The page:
Court: Chiropractic college must accommodate blind

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IOWA CITY, Iowa (AP) — The Iowa Supreme Court ordered the leading chiropractic college in the U.S. on Friday to make accommodations to allow blind students to complete degrees, in an important victory for the rights of the disabled.

The court rejected Palmer College of Chiropractic's contention that eyesight is a requirement for the profession, which involves adjusting patients' spines to treat back pain. The college argued that chiropractors must be able to read X-rays to deliver safe and effective adjustments, and that allowing blind students to rely on assistants for that information wasn't feasible.

Writing for the majority in a 5-2 decision, Justice Daryl Hecht said the college discriminated when it did not allow student Aaron Cannon to pursue a degree with the help of a sighted reader.

Advocates noted that blind people have been successful chiropractors for generations. Hecht wrote that medical schools were increasingly making accommodations for the blind.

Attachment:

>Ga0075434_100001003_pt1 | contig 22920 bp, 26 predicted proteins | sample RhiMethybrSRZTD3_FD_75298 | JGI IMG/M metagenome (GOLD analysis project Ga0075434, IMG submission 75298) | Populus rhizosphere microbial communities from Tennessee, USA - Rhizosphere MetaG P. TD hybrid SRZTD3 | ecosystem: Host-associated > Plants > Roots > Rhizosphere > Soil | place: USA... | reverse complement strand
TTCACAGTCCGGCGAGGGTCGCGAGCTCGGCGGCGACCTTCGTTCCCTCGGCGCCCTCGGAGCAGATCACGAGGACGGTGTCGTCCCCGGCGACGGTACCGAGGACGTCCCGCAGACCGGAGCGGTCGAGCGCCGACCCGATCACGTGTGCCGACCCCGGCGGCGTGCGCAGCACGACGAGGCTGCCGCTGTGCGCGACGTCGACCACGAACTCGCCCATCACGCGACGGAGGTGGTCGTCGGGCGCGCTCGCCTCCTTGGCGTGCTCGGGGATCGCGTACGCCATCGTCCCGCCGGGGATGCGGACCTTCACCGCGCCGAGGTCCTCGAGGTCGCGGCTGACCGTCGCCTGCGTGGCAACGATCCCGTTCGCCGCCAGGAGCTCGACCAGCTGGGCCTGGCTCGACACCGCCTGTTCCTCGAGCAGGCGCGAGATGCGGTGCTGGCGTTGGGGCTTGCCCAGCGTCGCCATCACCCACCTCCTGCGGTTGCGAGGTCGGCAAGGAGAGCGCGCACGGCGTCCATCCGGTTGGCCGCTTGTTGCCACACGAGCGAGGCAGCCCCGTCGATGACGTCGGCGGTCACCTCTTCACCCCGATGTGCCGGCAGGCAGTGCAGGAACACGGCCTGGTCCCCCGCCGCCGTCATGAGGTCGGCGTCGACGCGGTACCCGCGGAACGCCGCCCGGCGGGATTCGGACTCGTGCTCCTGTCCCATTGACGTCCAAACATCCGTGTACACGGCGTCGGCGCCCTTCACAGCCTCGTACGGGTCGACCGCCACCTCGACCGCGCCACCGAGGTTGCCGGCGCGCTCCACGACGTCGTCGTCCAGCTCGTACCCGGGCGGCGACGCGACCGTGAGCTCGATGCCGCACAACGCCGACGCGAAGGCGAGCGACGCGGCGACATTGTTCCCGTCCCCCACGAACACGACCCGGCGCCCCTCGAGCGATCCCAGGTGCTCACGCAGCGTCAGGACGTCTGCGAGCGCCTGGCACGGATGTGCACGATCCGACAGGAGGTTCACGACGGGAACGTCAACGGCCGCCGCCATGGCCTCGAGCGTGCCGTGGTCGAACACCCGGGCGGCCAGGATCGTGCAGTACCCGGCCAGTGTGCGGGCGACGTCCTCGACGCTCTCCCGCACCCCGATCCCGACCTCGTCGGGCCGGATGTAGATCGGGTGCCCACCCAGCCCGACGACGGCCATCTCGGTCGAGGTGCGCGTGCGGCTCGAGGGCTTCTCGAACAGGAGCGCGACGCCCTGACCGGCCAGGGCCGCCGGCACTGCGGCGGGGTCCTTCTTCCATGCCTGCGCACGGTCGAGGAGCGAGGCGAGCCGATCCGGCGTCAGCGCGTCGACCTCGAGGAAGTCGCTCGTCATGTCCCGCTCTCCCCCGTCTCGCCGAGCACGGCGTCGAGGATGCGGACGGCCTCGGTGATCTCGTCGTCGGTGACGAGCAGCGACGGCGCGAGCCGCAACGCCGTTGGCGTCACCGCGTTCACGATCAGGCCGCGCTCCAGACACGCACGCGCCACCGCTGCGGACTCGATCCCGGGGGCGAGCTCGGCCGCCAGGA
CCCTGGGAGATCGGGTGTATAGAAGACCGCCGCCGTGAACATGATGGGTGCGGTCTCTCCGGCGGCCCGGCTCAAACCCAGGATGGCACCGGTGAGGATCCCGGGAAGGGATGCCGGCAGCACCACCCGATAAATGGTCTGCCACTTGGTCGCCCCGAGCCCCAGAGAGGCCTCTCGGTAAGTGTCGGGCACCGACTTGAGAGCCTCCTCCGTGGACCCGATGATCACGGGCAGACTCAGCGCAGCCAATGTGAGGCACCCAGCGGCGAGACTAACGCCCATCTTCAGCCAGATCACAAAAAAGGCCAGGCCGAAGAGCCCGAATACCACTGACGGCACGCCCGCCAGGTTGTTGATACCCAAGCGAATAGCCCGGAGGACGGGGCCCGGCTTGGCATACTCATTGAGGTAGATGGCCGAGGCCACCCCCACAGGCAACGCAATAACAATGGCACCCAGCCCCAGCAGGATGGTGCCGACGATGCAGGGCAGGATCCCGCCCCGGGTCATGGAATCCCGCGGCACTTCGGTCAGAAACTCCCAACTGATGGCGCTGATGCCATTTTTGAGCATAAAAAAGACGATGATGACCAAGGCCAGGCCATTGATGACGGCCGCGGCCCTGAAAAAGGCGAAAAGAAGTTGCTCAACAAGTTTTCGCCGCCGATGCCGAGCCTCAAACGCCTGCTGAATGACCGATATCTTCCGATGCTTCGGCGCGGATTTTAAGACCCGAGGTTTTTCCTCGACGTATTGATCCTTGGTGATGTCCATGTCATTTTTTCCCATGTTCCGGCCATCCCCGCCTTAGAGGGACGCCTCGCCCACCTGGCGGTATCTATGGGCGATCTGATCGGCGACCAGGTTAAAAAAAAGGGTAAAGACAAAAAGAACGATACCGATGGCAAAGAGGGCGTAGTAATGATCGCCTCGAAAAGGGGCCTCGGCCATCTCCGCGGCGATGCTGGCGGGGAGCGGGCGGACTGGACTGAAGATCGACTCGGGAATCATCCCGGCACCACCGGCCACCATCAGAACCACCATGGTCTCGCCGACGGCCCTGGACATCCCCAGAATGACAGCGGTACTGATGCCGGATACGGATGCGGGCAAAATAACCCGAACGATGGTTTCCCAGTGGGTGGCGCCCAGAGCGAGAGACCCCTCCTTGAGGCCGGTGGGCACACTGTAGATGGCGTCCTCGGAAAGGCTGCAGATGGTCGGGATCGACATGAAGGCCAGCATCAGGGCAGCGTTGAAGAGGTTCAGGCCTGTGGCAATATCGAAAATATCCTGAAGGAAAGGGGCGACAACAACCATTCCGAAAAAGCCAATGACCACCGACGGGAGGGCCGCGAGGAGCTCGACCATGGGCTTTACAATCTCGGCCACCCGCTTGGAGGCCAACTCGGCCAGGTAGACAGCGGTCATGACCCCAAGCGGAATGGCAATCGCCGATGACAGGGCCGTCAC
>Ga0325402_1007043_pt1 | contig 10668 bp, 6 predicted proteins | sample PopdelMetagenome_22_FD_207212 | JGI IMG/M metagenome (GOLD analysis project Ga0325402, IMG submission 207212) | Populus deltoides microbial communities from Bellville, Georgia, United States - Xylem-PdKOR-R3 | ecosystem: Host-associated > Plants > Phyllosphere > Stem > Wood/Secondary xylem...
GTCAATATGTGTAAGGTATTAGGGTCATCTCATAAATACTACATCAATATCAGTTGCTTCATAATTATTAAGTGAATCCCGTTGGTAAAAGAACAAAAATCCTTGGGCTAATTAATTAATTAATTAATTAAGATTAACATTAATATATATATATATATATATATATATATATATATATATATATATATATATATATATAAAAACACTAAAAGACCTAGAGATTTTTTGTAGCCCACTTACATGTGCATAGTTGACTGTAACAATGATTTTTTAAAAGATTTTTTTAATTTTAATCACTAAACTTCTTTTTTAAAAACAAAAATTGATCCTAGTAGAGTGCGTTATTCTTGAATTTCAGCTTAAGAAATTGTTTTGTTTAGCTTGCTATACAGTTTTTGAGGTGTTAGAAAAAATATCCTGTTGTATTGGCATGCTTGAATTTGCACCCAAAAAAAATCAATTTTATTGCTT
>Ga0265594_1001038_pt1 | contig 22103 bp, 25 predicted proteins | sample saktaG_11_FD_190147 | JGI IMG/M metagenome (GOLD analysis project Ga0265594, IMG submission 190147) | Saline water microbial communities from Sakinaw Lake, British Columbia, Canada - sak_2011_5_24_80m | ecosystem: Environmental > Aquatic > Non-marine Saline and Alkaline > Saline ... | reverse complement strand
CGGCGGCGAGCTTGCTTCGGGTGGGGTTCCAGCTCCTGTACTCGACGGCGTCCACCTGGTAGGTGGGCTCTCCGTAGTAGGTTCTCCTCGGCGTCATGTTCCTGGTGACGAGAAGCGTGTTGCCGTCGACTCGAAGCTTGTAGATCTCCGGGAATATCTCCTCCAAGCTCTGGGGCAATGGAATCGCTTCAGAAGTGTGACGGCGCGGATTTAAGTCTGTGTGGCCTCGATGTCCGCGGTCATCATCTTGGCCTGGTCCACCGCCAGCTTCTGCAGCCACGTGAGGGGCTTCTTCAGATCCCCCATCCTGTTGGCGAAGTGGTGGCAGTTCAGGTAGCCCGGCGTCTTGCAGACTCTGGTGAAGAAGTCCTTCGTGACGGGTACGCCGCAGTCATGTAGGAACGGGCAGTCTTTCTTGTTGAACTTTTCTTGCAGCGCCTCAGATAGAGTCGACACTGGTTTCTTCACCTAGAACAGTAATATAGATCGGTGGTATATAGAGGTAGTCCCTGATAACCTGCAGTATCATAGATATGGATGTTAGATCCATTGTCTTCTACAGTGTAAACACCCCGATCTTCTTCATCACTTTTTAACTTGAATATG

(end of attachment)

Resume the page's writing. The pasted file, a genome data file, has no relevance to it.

Cannon said he was "pretty thrilled" and hoped the ruling would help future blind students enter health care fields. He said the ruling meant colleges have to try to accommodate disabled students, rather than assuming they will not succeed.

"The only thing I'm asking for is some accommodations, which is a sighted reader and the opportunity to stand or fall based on my own abilities," said Cannon, 34, married and the father of four.

Cannon's lawsuit was supported by the National Federation of the Blind, which warned that blind students would be excluded if Palmer's policy was upheld. Palmer, founded in 1897, is considered the field's birthplace. Other professional groups backed its position in the case.

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